THE SNP’s referendum campaign strategy so far has been heavily based on making a pitch to Scots who back more devolution and those – the bulk of the population – who fear a returned Tory government.
Of course the SNP’s white paper, as would be expected, extols independence as an end in itself throughout all 670 pages as the solution to every issue from childcare provision to defence. But the hard sell so far – and almost certainly for the remainder of the campaign – will be on the powers issue and the prospect of Tory rule from Westminster.
The Nationalists’ mantra is that any Scots backing more powers for Holyrood can only be sure further devolution will be delivered through a Yes vote.
There’s also the oft-repeated SNP argument of how the only way to avoid being governed by a right-wing government is to break away from Westminster and break the yoke of Tory dominance forever.
The SNP has self-evidently been hugely successful in winning over Labour voters at the 2007 and 2011 elections, when the nationalists were able to attract in large numbers Scots who had previously tended to vote Labour.
This campaign strategy has some chance of making inroads as the referendum draws nearer and Ed Miliband’s Labour Party enjoys only a relatively slim lead over the Tories ahead of the 2015 general election.
There is also somewhat of a chasm in the campaign from the No lobby and the UK government with a failure to spell out any real vision for Scotland within the UK and a better deal on devolution.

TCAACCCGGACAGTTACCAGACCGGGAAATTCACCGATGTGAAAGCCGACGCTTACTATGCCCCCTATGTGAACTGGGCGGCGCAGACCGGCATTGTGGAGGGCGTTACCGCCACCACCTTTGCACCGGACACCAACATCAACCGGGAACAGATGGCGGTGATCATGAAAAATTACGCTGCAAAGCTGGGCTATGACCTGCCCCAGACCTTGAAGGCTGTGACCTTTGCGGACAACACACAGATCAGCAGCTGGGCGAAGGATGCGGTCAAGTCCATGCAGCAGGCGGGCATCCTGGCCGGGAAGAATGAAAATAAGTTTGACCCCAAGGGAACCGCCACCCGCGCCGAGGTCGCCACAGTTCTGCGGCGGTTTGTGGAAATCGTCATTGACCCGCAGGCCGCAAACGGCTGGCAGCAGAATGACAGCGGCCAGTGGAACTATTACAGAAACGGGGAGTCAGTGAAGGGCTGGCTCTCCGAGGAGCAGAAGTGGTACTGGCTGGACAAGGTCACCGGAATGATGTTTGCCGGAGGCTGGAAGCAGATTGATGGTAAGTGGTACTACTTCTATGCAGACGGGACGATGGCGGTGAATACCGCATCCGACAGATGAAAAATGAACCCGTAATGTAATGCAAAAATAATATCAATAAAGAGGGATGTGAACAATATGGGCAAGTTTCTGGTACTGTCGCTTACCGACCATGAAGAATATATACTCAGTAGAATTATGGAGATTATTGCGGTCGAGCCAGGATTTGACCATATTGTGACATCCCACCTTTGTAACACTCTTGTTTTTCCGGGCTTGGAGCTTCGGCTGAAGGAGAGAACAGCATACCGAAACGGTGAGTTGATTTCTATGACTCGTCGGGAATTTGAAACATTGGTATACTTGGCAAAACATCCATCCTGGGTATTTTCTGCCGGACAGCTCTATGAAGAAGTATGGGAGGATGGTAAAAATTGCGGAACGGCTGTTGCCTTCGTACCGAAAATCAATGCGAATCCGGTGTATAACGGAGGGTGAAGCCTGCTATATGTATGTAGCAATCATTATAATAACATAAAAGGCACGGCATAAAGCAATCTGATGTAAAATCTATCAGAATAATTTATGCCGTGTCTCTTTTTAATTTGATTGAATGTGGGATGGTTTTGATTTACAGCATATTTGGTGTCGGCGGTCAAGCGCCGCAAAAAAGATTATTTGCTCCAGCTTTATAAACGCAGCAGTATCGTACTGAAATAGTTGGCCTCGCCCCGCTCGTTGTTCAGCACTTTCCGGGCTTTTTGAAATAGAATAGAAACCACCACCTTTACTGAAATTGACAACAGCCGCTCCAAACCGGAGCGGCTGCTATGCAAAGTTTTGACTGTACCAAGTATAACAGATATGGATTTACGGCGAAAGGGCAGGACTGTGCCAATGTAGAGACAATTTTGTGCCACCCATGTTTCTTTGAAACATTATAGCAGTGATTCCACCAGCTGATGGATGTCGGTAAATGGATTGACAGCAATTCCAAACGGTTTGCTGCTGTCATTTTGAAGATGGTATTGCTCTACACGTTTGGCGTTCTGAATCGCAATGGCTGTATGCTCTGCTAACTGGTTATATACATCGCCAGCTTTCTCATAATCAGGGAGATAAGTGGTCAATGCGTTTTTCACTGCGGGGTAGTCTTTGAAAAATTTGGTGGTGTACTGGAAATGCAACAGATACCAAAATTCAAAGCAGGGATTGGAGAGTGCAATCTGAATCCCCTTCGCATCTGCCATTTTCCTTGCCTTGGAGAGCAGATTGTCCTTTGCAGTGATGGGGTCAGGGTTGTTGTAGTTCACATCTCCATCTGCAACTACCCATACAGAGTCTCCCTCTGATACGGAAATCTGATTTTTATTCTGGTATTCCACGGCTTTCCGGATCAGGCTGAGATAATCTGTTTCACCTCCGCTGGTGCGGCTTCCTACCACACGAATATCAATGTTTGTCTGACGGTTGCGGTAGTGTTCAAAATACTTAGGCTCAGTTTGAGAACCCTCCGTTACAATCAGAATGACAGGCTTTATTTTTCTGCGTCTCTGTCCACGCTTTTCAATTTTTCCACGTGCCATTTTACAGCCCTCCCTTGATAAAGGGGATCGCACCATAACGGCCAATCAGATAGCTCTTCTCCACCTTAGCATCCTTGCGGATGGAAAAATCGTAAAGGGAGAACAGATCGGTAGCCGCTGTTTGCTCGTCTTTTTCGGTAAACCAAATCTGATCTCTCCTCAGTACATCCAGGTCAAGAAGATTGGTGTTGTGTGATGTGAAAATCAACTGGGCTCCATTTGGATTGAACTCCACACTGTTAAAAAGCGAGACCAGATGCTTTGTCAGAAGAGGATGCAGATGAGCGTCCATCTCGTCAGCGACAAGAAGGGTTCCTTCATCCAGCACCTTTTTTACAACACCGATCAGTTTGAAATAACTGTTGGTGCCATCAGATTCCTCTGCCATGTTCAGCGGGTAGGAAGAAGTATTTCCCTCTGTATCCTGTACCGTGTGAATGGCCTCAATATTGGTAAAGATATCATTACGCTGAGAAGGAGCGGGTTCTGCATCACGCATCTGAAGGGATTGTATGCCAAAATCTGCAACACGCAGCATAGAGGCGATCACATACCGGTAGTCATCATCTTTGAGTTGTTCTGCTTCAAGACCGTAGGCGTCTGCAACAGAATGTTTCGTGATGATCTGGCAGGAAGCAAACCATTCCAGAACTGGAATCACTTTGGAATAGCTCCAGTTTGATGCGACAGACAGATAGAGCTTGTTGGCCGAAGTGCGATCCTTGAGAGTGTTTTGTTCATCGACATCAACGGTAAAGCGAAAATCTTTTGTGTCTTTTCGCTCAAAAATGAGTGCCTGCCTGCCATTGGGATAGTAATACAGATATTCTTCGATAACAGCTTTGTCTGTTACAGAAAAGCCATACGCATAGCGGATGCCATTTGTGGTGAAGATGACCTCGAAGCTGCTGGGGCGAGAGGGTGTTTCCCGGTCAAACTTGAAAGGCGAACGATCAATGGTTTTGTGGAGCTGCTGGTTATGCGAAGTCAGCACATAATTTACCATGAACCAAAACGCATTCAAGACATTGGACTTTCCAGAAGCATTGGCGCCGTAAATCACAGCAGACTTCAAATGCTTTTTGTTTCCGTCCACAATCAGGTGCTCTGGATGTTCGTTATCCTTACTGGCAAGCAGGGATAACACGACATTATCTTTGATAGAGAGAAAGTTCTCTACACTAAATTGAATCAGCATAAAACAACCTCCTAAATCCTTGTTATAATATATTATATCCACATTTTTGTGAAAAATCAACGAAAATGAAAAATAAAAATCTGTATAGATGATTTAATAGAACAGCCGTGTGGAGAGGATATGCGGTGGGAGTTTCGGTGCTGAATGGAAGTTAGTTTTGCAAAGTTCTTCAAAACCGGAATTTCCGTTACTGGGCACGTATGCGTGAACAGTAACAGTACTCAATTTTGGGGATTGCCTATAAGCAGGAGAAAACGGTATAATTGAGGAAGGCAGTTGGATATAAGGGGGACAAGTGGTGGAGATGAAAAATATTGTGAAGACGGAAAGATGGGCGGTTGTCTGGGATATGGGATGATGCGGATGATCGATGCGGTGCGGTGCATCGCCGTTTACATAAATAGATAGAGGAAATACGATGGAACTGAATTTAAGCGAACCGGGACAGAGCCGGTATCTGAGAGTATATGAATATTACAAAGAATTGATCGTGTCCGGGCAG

The SNP strategy seems to be based on an assumption that there’s no real majority appetite for independence, but that it might be possible to scare Scots into voting Yes by highlighting the risk of what many people view as more deeply unpleasant policies such as the bedroom tax.
But it’s a strategy with real risks for the SNP as Miliband, despite having much to do, has managed to score real points over the Tories with his plans for a freeze on energy bills and restrictions on bankers bonuses.
The UK Labour leader stands a good chance of at least emerging as the head of the biggest party at next year’s election and it’s worth remembering it’s now well over 20 years since the Tories last won outright at Westminster.
Perhaps the SNP strategy would have worked more effectively had the Tories been in power at Westminster with majorities of 100-plus, like those held by Margaret Thatcher in the 1980s, when she was able to impose policies such as the poll tax and privatisations on Scots, who had voted against her party.